There are few bands brave or stupid enough to deliver a debut album so perfectly formed as 2004’s Logic Will Break Your Heart that they feel the need to start again. In what became a game of musical chairs for Montreal’s The Stills, the lead guitarist quit, the drummer became the singer, the singer became the lead guitarist and a band that once crafted stadium-sized pop songs with charm and finesse turned their back on the record that made them.
The darkly titled Oceans Will Rise does much to address the balance between The Stills of Logic Will Break Your Heart with The Stills of its disappointing follow-up, Without Feathers. Conscious to not make the same mistake again, or perhaps reconciling the decision that pushed lead singer Tim Fletcher to lead guitar and minimised his contribution to the previous album to two songs, the opening track “Don’t Talk Down” features both Tim Fletcher and Dave Hamelin trading verses over a vamp-ish organ and bass combination that assuredly sidesteps the past and announces that The Stills have confidently re-entered the game.
Love and death are still the motivating forces for The Stills, making Oceans Will Rise a cornucopia of hope against helplessness. “Snow in California” takes a literal leap into the climactic change hinted by the album title, a song borne and written (as several seem to be) from being on the road. A light and breezy track, Fletcher looking for some meaning amongst the passing scenery – “snow in California/bring me back to life”. The single “Being Here” is The Stills by numbers with a big chorus and chiming guitars that doesn’t match the same sonic thrill of say “Lola Stars and Stripes”. More rewarding is the Eastern European feel of “Snakecharming the Masses” built around a tribal-sounding rhythm that paired with the subtle swell of Fletcher’s vocals finds The Stills at their most experimental and captivating.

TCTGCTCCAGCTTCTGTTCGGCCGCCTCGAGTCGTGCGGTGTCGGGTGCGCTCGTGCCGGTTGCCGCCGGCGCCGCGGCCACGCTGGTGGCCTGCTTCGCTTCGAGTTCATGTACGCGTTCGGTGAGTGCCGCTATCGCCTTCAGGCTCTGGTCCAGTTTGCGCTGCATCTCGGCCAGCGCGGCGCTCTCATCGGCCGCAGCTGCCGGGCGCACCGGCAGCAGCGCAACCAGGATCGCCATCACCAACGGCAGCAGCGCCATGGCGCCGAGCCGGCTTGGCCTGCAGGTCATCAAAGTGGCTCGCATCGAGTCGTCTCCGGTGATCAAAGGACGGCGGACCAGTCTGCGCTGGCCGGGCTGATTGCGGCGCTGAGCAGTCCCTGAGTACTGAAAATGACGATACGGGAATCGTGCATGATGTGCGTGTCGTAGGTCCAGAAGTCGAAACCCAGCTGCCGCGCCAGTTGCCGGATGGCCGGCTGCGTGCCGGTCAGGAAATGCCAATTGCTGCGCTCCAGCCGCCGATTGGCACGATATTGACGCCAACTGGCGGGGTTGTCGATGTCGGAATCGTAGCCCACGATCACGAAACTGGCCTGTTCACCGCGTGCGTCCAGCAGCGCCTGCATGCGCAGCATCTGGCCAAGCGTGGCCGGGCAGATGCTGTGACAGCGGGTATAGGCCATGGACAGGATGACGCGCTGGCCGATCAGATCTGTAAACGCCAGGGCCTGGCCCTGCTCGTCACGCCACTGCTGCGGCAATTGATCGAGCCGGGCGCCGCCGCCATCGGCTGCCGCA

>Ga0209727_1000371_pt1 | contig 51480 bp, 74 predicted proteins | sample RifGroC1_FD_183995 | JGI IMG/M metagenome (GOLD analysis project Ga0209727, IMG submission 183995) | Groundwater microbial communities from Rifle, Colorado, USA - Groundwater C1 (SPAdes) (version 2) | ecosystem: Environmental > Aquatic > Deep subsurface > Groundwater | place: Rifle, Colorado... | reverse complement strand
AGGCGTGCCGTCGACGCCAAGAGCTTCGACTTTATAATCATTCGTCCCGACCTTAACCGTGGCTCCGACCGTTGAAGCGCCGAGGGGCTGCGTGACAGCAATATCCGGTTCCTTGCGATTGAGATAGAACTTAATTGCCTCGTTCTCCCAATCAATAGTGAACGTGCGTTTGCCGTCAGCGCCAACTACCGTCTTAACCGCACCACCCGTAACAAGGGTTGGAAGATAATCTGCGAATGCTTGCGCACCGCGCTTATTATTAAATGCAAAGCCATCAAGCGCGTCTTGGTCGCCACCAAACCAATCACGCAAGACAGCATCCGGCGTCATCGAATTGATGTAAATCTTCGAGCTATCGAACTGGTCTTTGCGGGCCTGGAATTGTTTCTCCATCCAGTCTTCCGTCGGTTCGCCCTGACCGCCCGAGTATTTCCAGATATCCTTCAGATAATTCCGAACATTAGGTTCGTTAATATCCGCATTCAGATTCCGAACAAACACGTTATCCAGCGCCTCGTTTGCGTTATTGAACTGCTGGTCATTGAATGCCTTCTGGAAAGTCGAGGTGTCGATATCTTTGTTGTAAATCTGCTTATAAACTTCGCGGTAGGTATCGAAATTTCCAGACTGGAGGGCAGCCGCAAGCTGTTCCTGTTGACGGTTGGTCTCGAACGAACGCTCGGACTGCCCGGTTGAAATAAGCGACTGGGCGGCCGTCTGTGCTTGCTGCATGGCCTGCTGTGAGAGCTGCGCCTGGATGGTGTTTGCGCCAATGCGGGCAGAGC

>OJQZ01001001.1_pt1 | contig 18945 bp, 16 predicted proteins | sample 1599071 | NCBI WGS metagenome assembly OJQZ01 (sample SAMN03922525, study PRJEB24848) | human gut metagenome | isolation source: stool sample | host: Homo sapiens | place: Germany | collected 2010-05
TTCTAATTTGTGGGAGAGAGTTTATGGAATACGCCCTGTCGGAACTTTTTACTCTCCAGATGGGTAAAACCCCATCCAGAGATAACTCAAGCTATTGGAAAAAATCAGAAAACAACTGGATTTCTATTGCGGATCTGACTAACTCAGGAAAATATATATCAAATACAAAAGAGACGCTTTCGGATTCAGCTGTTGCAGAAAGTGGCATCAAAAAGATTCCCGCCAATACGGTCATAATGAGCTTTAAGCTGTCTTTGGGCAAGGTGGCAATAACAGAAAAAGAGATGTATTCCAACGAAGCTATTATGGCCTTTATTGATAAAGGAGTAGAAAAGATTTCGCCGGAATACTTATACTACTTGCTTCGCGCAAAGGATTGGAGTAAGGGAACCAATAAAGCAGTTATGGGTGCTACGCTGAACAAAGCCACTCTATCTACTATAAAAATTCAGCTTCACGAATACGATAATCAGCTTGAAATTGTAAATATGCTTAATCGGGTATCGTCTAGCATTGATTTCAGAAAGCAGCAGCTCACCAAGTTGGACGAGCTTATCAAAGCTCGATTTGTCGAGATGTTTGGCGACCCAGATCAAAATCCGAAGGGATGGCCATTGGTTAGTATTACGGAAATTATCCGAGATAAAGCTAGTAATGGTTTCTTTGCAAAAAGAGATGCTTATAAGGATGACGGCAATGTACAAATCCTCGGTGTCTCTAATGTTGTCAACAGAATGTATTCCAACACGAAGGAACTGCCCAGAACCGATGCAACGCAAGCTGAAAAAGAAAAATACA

The noticeable difference between Oceans Will Rise and previous Stills albums is the amount of invention and variation between songs. Certain instruments will be accented and used as the rhythmic focus to forgo the need for drums and bass to allow further expression and it works perfectly on a track like “Everything I Build”, stripped down to a repeating guitar and keyboard motif, creating the fragile state required. “I’m With You” is in the same anthemic pop arena as “Being Here”, a straightforward song to a significant other with a ringing chorus that bravely cuts to the chase – “I’m with you/if you want me to”.
Given that Oceans Will Rise could easily have revisited the Canadian roots rock of Neil Young and The Band that influenced Without Feathers and forced us to reconcile our first impressions, The Stills have done well to dispel the myth of their demise. From the menacing beauty of the gold-painted skull on the album sleeve to the buoyant melodies that weave through the songs in waves, there is much more to this album that meets the eye, and a feeling that Oceans Will Rise was as much a revelation in the making as it is in the listening.